The maleness of the narrator is dramatised in relation to Hetty in ways that are sometimes awkward or absurd, but which point to the difficulties of distinguishing between imagining and physically creating- difficulties particularly acute for the woman writer writing purportedly as a man. [xv]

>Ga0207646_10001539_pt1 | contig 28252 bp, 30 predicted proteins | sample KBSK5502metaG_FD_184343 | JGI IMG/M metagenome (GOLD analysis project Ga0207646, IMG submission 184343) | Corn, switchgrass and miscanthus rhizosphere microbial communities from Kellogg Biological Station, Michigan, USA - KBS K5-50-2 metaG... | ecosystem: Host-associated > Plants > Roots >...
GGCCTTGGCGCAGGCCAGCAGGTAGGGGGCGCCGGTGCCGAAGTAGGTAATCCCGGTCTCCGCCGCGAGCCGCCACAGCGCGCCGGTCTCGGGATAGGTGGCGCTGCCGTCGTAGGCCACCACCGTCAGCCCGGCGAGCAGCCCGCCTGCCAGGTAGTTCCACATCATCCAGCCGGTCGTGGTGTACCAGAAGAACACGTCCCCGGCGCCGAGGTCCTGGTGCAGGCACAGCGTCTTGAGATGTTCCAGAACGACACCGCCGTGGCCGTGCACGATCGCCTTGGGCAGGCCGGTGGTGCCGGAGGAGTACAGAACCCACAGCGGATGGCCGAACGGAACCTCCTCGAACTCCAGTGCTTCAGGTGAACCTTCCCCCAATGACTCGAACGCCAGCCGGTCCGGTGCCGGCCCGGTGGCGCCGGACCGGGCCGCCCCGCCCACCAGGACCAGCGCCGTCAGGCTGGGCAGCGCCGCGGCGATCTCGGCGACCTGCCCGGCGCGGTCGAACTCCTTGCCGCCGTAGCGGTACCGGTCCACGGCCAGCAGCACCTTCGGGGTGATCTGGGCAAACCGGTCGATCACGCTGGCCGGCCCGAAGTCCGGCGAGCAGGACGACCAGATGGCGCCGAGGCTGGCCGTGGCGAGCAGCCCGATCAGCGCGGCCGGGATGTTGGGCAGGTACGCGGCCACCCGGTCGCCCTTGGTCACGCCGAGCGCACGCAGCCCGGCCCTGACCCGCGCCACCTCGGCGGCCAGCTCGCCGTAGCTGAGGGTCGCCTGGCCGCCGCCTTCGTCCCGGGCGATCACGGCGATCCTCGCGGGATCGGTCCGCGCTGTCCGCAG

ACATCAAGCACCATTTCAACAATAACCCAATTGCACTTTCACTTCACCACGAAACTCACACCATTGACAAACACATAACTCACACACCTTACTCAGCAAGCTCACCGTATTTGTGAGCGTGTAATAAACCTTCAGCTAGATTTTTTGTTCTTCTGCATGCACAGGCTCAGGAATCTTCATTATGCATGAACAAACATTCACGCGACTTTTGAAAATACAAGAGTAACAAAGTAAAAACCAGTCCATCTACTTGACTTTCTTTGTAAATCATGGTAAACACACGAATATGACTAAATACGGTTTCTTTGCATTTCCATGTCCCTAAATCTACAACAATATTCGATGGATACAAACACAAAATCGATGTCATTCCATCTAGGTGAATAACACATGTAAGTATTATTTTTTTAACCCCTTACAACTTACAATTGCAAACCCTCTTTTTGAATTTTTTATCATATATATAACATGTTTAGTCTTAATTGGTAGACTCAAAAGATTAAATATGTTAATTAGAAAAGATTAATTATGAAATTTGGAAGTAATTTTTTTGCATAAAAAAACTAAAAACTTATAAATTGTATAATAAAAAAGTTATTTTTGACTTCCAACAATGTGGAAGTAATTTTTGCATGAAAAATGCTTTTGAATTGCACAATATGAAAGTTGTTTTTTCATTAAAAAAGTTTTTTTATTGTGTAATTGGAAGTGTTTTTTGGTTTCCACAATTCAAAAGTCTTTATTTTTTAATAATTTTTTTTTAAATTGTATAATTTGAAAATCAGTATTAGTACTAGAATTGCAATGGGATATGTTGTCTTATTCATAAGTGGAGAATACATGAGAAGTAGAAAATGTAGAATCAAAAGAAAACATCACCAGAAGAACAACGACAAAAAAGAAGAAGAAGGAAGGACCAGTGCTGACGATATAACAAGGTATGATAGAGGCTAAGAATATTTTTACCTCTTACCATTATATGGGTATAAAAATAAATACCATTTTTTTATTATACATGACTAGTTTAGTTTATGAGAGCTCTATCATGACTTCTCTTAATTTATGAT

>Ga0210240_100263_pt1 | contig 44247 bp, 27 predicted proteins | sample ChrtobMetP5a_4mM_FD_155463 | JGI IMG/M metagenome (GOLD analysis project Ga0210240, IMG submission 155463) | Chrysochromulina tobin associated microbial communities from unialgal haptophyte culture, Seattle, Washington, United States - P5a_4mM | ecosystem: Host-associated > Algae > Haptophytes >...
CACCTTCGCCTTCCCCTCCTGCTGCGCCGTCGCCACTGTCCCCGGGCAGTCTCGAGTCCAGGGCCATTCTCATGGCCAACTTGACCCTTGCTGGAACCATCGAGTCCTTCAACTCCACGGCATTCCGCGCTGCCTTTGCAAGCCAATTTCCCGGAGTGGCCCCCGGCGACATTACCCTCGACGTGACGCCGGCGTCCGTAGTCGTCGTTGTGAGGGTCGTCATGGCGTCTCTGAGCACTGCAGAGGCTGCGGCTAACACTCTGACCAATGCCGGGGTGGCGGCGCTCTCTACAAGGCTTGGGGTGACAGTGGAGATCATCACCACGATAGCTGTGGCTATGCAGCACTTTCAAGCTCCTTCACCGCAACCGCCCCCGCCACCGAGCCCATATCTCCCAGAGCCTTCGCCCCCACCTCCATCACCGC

In conclusion the story of Hetty Sorrel’s downfall is essential to the moral development of the other characters in the novel as they ultimately learn to take responsibility for their individual actions. George Eliot aimed to portray through her characters, their relationships with one another and the eventual ‘downfall’ of Hetty Sorrel, that from suffering and pain there could be lessons learned and some good could be gained from an otherwise completely bad situation. It was also Eliot’s aim to express that ‘commonplace life is heroic’ [xvi] as Beer remarks, her huge concentration on Hetty Sorrel’s socially taboo story is significantly representative of Eliot’s desire to convey the ‘realism’ of human nature and the power of emotional force, it is this coupled with her attention to detail that marks her distinctive approach to realism. Eliot’s pen name was a conscious decision to popularize her fiction in the world of the male writer, therefore the masculine voice that she adopted within Adam Bede was consistent with her awareness of the patriarchal ordered society that she lived in. It was this awareness that lead to her condemnation of Hetty Sorrel’s vanity, however, it can be discerned that it is the characters around Hetty who have provided her with the notion that she is exceptionally beautiful and that it is her most powerful attribute, it is not surprising that she feels a sense of entitlement and when Donnithorne begins to pay her attention and it is not so odd to believe that she would envision a future as his lady wife, with her at the centre receiving sole admiration from him. Though it is not inconceivable that Hetty could have married Donnithorne, an aristocratic young man from the class that she so desperately wishes to belong to, what she does fail to realise is that his principles are completely different to her own, each being bound by the values of their own class. Though Arthur displays some sadness of Hetty’s situation and his part in it, and uses his connections to request a partial pardon of Hetty’s death sentence to transportation he seems to act more out of wishing to save his own conscience. If Arthur had merely flirted with Hetty and simply damaged her ego he may have upset her for a short time but not permanently as he does by seducing her. Hetty is seventeen years old and is not yet a woman with a woman’s life experience, however, she is judged as a woman despite her obvious lack of understanding of sexual and class moralities. Although her heart is conveyed as being hard as she is only interested in herself, this could be indicative of the less than supportive influence of the Poysers and does not mean that she is a potential murderer, and though some critics have pointed to Hetty’s resentment of her role in Totty’s care as somehow leading to the eventual desertion of her own baby, it should be remembered that Totty is Aunt Poysers baby and not Hettys. Hetty is guilty not of murdering her child but of temporary abandonment as she does return to the wood where she buried the baby as she ‘could hear it crying at every step’, (515) thus imagining the cries of the baby. Hetty is not given the chance to save the child as it is already dead, nor is she given the opportunity to put right her selfish ways and mature morally. She seems only to serve as to secure the future of her counterparts, as her story eventually gives way to the marriage of Adam Bede and Dinah Morris.